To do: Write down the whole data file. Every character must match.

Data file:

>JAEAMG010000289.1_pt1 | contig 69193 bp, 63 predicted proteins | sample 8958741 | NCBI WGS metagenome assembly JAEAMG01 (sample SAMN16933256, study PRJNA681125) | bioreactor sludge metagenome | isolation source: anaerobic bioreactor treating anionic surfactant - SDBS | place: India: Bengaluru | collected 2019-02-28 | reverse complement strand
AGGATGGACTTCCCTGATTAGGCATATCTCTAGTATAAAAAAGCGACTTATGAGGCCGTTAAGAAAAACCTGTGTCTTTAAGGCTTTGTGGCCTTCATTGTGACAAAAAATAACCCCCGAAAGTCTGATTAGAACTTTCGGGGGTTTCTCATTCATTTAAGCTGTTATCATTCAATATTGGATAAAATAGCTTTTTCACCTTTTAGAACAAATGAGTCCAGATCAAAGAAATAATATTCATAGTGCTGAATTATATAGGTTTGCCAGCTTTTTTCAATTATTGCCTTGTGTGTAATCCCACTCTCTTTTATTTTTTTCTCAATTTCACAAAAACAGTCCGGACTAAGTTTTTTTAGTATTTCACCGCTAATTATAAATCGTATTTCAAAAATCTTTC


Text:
>JAEAMG010000289.1_pt1 | contig 69193 bp, 63 predicted proteins | sample 8958741 | NCBI WGS metagenome assembly JAEAMG01 (sample SAMN16933256, study PRJNA681125) | bioreactor sludge metagenome | isolation source: anaerobic bioreactor treating anionic surfactant - SDBS | place: India: Bengaluru | collected 2019-02-28 | reverse complement strand
AGGATGGACTTCCCTGATTAGGCATATCTCTAGTATAAAAAAGCGACTTATGAGGCCGTTAAGAAAAACCTGTGTCTTTAAGGCTTTGTGGCCTTCATTGTGACAAAAAATAACCCCCGAAAGTCTGATTAGAACTTTCGGGGGTTTCTCATTCATTTAAGCTGTTATCATTCAATATTGGATAAAATAGCTTTTTCACCTTTTAGAACAAATGAGTCCAGATCAAAGAAATAATATTCATAGTGCTGAATTATATAGGTTTGCCAGCTTTTTTCAATTATTGCCTTGTGTGTAATCCCACTCTCTTTTATTTTTTTCTCAATTTCACAAAAACAGTCCGGACTAAGTTTTTTTAGTATTTCACCGCTAATTATAAATCGTATTTCAAAAATCTTTC